Member States have also reached agreement on implementing the discard ban. New selectivity measures in cod fisheries are in preparation by scientists in cooperation with the Baltic Sea RAC. This is intended to deliver a smooth transition to implementation of the discard ban.

West of Scotland, Irish Sea and Celtic Sea: Whitefish (cod, haddock and whiting)in the Irish Sea and the West of Scotland remain a concern. Advice for cod and whiting in the West of Scotland and Irish Sea was that catches should be reduced to the lowest level. Improvements in the haddock stock in the West of Scotland were identified as being over-estimated. For the Celtic Sea some recruitment concerns were identified and the assessments continue to highlight the need for selective measures. The MSY advice for the Celtic Sea haddock was a 55% reduction. Discards of whitefish remain very high and threaten the viability of these stocks. At the Council of December 2012, the UK and the Commission committed to engaging with other Member States active in the West of Scotland fisheries with the aim of reducing unwanted catches and eliminating discards. For the Celtic Sea the Commission, France, Ireland and UK agreed to review selective gear measures in 2013 to identify necessary improvements in 2013 after discussion with stakeholders. Based on the conclusions, the Member States will agree to further selectivity measures to reduce discards in the mixed whitefish fishery by the end of 2013.

Of 18 stocks where MSY assessments could be made, 10 were fished at MSY levels in 2011. For 12 of these stocks the recommendation was often for substantial reductions. An increase was recommended for 8 stocks.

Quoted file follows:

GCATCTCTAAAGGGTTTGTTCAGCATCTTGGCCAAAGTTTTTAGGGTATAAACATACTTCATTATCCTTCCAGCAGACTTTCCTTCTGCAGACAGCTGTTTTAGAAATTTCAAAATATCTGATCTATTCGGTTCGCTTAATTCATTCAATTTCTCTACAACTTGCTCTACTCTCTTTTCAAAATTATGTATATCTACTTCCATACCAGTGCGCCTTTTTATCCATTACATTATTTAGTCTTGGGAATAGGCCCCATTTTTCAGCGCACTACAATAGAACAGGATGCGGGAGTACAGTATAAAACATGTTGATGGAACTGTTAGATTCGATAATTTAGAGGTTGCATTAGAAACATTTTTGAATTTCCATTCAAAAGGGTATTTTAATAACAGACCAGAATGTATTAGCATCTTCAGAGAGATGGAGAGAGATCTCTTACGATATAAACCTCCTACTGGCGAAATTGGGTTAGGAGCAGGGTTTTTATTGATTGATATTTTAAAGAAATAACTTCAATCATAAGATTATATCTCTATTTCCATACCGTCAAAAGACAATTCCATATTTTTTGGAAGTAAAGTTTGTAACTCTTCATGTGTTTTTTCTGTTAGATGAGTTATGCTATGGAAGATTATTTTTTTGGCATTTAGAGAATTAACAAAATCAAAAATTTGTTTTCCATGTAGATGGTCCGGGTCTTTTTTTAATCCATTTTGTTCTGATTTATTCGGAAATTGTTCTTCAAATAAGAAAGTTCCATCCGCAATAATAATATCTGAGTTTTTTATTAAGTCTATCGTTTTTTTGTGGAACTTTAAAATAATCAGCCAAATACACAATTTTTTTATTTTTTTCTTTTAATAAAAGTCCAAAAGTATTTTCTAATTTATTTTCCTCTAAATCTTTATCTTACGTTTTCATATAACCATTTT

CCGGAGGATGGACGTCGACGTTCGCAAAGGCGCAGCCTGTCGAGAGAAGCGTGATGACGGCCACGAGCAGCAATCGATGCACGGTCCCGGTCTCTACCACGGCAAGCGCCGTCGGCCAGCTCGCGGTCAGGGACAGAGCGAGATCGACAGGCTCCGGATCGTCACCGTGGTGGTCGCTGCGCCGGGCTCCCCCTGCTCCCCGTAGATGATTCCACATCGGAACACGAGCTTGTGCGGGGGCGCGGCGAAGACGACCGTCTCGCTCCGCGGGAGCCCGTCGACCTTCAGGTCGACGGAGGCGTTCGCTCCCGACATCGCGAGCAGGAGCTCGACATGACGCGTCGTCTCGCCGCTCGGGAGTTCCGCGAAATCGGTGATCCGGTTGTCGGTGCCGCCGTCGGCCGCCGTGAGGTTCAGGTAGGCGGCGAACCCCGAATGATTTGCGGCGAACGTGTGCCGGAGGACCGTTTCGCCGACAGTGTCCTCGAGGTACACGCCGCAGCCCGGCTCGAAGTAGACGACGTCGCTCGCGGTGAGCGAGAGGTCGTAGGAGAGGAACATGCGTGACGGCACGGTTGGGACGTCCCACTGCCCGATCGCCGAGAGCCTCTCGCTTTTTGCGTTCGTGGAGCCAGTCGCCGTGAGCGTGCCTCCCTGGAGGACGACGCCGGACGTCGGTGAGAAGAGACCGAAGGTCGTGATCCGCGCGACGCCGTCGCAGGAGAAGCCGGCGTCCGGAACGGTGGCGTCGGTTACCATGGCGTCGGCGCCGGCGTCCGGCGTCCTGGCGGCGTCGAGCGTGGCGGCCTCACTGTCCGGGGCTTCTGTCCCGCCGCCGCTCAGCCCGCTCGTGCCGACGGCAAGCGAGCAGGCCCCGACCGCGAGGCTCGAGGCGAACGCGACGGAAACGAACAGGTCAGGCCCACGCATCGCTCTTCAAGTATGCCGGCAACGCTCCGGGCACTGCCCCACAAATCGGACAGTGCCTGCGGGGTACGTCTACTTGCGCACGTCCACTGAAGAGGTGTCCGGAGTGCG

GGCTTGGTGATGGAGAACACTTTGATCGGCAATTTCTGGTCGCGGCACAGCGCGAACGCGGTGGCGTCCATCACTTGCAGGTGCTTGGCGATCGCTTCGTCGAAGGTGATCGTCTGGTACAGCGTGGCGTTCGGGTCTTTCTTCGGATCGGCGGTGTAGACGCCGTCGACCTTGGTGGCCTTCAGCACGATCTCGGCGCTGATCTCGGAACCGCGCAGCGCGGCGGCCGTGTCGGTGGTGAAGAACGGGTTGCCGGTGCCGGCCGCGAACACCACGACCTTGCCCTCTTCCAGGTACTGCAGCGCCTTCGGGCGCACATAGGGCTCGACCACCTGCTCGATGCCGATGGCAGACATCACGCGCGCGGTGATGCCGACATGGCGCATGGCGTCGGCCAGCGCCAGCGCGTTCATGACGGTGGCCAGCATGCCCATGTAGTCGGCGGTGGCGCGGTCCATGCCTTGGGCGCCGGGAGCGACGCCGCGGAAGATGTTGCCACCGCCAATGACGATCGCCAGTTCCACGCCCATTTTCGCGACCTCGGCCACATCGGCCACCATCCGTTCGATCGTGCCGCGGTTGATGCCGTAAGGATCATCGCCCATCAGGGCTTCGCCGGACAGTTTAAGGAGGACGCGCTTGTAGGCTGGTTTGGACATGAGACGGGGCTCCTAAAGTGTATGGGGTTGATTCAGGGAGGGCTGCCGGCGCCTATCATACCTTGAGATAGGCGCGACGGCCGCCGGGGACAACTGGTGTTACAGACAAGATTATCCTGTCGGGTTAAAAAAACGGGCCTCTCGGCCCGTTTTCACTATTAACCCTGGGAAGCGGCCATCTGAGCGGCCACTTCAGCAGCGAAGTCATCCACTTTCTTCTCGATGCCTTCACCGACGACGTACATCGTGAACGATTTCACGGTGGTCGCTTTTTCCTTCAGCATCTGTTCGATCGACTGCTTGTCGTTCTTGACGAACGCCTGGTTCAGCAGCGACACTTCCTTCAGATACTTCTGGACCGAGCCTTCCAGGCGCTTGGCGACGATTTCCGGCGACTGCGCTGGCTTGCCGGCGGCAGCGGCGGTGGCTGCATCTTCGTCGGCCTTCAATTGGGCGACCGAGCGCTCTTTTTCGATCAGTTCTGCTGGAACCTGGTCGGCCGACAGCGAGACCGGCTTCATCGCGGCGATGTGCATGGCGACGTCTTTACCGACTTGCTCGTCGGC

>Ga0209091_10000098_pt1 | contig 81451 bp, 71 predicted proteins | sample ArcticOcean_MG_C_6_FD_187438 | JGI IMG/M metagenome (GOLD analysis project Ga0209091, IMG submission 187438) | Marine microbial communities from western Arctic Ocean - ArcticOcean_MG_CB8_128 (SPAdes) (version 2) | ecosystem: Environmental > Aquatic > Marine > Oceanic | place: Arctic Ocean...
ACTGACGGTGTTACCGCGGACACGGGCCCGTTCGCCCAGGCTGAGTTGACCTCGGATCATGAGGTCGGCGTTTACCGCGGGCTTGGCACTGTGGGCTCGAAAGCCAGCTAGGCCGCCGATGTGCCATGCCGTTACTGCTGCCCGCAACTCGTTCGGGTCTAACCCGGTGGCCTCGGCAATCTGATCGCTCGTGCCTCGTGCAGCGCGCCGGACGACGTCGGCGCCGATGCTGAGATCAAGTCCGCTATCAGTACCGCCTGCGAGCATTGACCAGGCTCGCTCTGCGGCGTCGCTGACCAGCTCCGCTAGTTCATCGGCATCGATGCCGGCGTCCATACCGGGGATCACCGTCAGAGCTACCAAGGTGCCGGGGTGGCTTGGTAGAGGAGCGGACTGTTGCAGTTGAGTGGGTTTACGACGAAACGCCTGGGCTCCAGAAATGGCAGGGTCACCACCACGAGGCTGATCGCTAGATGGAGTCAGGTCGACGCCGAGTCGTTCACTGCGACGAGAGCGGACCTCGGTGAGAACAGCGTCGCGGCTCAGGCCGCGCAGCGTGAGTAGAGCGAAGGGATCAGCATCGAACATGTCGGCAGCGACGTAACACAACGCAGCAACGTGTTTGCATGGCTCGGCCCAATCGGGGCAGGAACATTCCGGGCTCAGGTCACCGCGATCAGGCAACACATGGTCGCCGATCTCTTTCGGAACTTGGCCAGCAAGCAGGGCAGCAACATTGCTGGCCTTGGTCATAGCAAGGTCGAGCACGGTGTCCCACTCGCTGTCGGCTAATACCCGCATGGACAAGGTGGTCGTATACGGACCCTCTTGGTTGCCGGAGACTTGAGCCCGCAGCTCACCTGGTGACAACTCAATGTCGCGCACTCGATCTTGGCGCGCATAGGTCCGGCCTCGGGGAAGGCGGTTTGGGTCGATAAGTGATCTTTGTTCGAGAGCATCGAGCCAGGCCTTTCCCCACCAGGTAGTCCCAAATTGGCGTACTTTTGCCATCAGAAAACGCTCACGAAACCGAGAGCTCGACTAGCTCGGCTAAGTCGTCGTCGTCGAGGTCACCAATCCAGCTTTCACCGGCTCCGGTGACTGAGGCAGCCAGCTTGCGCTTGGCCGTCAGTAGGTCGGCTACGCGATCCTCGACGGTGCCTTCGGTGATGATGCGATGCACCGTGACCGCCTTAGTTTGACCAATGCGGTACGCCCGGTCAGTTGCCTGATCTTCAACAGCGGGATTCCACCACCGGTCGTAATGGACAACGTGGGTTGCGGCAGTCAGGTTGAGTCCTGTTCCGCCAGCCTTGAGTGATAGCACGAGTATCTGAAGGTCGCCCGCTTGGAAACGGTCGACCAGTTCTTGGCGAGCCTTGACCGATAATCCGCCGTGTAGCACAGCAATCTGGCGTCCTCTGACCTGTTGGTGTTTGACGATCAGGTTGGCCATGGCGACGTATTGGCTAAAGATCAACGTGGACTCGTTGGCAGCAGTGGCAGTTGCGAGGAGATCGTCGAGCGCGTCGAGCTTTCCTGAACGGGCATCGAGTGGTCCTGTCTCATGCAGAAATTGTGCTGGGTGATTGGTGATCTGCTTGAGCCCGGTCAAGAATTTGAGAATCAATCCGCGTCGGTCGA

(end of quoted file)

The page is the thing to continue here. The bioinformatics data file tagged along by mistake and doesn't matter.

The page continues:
For Norway lobster improved surveys have allowed the estimation of MSY to all but one functional unit. The improved information has alllowed for a shorter closed season on the Porcupine Bank.

Measures have been introduced in the Celtic Sea, Irish Sea and West of Scotland to address discarding and to reduce cod mortality. Many of these were implemented only in October so impacts remain to be determined. These measures have been based on industry inputs.

NWWRAC have continued their "Data deficiency initiative" and have had their third annual joint working group with ICES to try to bridge the gap in scientific knowledge for certain stocks in the Celtic Sea. This has been useful and a suggestion has been made to rebuild historic data for the Irish Sea in 2013.

Few assessments are available for the Bay of Biscay and Iberian-Atlantic Seas. Southern hake are abundant due to good recruitment, but the stock is still overfished andthe long-term sustainability of this stock is at risk. The catch and effort registration systems of Atlantic Member States have been audited by the Commission in 2012 and follow-up actions have been decided. With the implementation of corrective measures throughout 2012 and 2013, progress made will improve the control systems of the Member States concerned. Norway lobster in the Cantabrian Sea are still subject to an advice to stop fishing. Discards of hake are assessed as around 6% of total catches.